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Google’s Reverse Image Search

The views expressed are those of the author and are not necessarily those of Scientific American.


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Earlier this summer Google quietly embedded a powerful new tool in their image works: the reverse search.

The concept is simple. Drag an image into the search bar (as above), and Google will return locations where the same image appears on the web. If you’ve not used the reverse search, try it out!

This technology, forgive my cliché, is a game-changer for everyone involved in content-creation. To wit:

  • Web designers and bloggers can avoid common, overused images by checking the current web distribution of an image. Don’t use the same cow as everyone else for your ground-breaking story on bovine beauty!
  • Those interested in hunting down the creator of an image- for obtaining reprint permission, perhaps, or to investigate a story- can much more easily find the source.
  • Artists and photographers can track who uses their images, and where, providing information about potential markets and unleashing the most significant tool to date for enforcing copyright.

This last point is where reverse search most stands to alter the internet’s image landscape, possibly in non-intuitive ways. Infringers will get caught- are getting caught- much more readily now. However, a barrage of copyright cases will pressure hosting services and social media companies in ways that may force a political reconsideration of copyright law itself. As a photographer, I worry about that.

Facebook has to employ people to remove infringing material. I know this, because I am constantly filling out facebook’s DMCA forms to remove images of mine that are used without attribution or permission. I do the same with blogger and wordpress. And Godaddy, bluehost, and scores of other hosting companies. Multiply my efforts by the tens of thousands of other artists who are trying to make a living from their creations, and that’s an impressive pile of paperwork. Most internet companies did not get into the business to spend time addressing complaints by irate non-clients. The more their costs mount, the greater incentive they have to lobby for copyright reform.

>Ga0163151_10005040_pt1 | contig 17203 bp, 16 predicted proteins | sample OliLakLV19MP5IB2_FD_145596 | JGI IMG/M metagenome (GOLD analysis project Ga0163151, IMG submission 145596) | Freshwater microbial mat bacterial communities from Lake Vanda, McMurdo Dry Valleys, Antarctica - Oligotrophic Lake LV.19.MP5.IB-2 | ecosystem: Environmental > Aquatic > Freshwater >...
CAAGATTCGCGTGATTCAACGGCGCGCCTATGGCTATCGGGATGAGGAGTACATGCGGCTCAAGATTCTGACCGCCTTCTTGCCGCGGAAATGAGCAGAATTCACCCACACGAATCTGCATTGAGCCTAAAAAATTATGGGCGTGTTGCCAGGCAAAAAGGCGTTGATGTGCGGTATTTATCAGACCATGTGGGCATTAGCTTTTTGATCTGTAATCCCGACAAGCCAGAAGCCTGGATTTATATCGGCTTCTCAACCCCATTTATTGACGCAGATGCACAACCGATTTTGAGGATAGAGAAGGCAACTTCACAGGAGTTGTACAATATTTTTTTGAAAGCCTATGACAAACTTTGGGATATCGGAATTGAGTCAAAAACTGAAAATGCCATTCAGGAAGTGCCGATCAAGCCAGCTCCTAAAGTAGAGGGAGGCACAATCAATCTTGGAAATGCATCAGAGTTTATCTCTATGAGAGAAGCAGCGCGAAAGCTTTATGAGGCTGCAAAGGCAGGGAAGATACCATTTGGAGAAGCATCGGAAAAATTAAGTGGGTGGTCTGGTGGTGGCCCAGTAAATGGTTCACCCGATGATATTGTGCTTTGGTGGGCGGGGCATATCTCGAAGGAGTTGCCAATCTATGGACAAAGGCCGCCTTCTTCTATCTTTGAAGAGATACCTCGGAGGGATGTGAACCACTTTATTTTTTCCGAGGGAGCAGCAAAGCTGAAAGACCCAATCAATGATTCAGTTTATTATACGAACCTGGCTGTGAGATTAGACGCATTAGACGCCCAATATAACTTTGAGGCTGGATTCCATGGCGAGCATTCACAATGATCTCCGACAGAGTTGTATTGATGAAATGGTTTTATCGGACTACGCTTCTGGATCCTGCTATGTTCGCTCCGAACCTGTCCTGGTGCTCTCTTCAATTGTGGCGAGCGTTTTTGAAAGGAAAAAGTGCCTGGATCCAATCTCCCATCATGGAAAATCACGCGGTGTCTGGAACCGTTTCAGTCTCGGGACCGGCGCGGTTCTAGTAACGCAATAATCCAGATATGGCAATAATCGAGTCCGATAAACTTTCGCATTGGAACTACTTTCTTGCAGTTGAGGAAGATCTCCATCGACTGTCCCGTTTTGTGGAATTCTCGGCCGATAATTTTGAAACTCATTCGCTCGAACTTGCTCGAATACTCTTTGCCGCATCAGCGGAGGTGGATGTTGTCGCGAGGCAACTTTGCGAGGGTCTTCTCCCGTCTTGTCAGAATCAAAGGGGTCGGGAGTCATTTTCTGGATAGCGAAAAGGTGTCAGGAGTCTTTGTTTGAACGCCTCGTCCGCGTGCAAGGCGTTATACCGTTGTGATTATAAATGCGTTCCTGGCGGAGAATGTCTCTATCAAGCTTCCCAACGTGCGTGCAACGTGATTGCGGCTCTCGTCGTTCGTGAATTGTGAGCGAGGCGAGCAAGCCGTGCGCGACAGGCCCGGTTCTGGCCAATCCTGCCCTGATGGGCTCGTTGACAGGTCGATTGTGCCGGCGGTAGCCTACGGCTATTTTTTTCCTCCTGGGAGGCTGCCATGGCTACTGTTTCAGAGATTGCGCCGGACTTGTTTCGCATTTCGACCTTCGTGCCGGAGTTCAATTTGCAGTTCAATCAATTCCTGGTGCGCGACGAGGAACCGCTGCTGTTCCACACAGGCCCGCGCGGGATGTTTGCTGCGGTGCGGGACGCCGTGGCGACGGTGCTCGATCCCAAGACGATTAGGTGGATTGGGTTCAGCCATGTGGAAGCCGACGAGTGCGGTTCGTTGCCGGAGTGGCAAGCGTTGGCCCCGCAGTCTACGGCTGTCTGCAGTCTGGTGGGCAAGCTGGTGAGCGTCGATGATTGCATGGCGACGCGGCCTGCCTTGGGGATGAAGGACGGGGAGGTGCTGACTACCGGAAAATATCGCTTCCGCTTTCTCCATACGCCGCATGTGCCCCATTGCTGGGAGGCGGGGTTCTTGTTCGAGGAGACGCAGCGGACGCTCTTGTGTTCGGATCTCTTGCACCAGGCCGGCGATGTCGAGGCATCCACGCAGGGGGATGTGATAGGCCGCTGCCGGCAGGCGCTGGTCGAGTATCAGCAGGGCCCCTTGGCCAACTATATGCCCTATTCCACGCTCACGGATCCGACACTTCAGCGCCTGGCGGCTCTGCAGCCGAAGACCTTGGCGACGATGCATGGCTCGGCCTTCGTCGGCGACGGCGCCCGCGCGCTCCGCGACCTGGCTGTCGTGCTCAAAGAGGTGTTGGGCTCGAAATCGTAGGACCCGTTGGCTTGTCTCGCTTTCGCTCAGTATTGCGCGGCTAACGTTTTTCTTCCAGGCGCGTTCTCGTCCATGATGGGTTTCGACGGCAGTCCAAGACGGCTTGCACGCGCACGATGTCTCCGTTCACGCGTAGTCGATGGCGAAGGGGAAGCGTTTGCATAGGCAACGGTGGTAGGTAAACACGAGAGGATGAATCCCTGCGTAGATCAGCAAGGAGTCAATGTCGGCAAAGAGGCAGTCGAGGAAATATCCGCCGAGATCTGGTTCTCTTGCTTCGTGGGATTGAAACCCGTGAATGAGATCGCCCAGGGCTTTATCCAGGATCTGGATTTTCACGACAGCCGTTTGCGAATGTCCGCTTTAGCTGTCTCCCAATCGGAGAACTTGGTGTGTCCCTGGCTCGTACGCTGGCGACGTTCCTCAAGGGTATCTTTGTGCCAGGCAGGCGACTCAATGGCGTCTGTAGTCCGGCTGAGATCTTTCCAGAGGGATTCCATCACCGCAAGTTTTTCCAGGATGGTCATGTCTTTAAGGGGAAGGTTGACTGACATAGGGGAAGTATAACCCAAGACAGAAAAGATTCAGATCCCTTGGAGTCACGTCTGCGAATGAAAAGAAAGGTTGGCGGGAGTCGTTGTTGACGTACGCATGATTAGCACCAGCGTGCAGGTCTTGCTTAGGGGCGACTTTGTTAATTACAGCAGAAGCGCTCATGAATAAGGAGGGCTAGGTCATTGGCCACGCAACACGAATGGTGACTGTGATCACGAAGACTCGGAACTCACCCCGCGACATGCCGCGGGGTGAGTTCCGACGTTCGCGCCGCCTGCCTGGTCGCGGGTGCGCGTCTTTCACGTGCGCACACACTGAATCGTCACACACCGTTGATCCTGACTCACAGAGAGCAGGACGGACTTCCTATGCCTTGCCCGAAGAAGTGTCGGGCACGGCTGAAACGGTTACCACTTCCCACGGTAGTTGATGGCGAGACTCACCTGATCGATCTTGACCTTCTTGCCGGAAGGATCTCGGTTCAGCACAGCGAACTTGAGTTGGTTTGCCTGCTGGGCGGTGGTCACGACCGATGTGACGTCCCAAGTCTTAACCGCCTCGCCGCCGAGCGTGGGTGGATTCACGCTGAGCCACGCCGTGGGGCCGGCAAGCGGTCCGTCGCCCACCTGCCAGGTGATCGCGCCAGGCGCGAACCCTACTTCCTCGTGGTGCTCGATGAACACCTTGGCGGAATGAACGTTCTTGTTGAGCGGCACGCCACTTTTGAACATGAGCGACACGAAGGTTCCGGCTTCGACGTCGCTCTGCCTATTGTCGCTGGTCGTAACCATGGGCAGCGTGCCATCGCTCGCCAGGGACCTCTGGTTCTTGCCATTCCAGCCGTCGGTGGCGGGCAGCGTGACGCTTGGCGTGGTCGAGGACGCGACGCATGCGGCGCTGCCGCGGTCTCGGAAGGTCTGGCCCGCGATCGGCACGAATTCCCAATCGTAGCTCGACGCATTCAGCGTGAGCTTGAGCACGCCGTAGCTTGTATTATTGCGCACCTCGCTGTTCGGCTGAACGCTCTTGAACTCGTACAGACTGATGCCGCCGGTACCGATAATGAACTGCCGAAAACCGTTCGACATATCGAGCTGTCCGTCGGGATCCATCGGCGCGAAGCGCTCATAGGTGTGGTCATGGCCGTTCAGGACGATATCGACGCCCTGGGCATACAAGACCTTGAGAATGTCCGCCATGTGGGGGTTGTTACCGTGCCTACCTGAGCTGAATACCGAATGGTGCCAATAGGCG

Take this post as a prediction, then. Copyright policies will change in response to reverse search technology. The extent to which emerging laws will continue to protect artist’s livelihoods remains to be seen.

Less important, but more hilarious, is Google’s attempt to guess the subject matter.

For those who aren’t concerned with copyright or content creation, the reverse search can at least provide some cheap laughs.

Alex Wild About the Author: Alex Wild is an Illinois-based entomologist who studies the evolutionary history of ants. In 2003 he founded a photography business as an aesthetic complement to his scientific work, and his natural history photographs appear in numerous museums, books, and media outlets. Follow on Twitter @myrmecos.

The views expressed are those of the author and are not necessarily those of Scientific American.





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  1. 1. Glendon Mellow 10:34 pm 08/16/2011

    Wow! I had no idea Google was doing reverse searches. I’ve been using local company (Toronto-based) Tineye.com and it’s pretty effective. I’ll have to try this too.

    Link to this
  2. 2. Alex Wild in reply to Alex Wild 10:38 am 08/17/2011

    Google’s search is so effective it’s almost as if Tineye never existed. In my experience, Tineye misses 90% or more of Google’s results- it’s really no contest.

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  3. 3. Sean McCann 6:57 pm 08/17/2011

    How much time must an artist spend with the DMCA takedown notices? I wish google would come up with a way to do automated emails to ISP’s!
    I like the reverse search, but it is a bit of a frustrating experience seeing how many times my images are used without permission for commercial purposes.

    Link to this
  4. 4. Symbiartic.km 9:56 pm 08/22/2011

    I found the google search totally terrible with the one illustration I used as a test. Is it just me?

    Link to this

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